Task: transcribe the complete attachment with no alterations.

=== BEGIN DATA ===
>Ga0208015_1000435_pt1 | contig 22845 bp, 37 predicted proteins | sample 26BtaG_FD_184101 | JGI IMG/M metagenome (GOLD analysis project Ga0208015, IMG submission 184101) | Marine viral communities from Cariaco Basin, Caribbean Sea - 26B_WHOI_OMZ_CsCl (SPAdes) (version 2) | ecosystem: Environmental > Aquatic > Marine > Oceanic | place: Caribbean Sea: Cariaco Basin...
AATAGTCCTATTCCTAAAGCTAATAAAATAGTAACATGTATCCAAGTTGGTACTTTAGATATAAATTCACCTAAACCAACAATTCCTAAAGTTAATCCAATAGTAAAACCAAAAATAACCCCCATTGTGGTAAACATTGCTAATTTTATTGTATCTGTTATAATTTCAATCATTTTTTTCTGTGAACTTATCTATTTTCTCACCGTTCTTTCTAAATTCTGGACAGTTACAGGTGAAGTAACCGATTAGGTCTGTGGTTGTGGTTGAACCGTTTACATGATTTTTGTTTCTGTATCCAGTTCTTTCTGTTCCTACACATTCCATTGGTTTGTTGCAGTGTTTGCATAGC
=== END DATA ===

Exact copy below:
>Ga0208015_1000435_pt1 | contig 22845 bp, 37 predicted proteins | sample 26BtaG_FD_184101 | JGI IMG/M metagenome (GOLD analysis project Ga0208015, IMG submission 184101) | Marine viral communities from Cariaco Basin, Caribbean Sea - 26B_WHOI_OMZ_CsCl (SPAdes) (version 2) | ecosystem: Environmental > Aquatic > Marine > Oceanic | place: Caribbean Sea: Cariaco Basin...
AATAGTCCTATTCCTAAAGCTAATAAAATAGTAACATGTATCCAAGTTGGTACTTTAGATATAAATTCACCTAAACCAACAATTCCTAAAGTTAATCCAATAGTAAAACCAAAAATAACCCCCATTGTGGTAAACATTGCTAATTTTATTGTATCTGTTATAATTTCAATCATTTTTTTCTGTGAACTTATCTATTTTCTCACCGTTCTTTCTAAATTCTGGACAGTTACAGGTGAAGTAACCGATTAGGTCTGTGGTTGTGGTTGAACCGTTTACATGATTTTTGTTTCTGTATCCAGTTCTTTCTGTTCCTACACATTCCATTGGTTTGTTGCAGTGTTTGCATAGC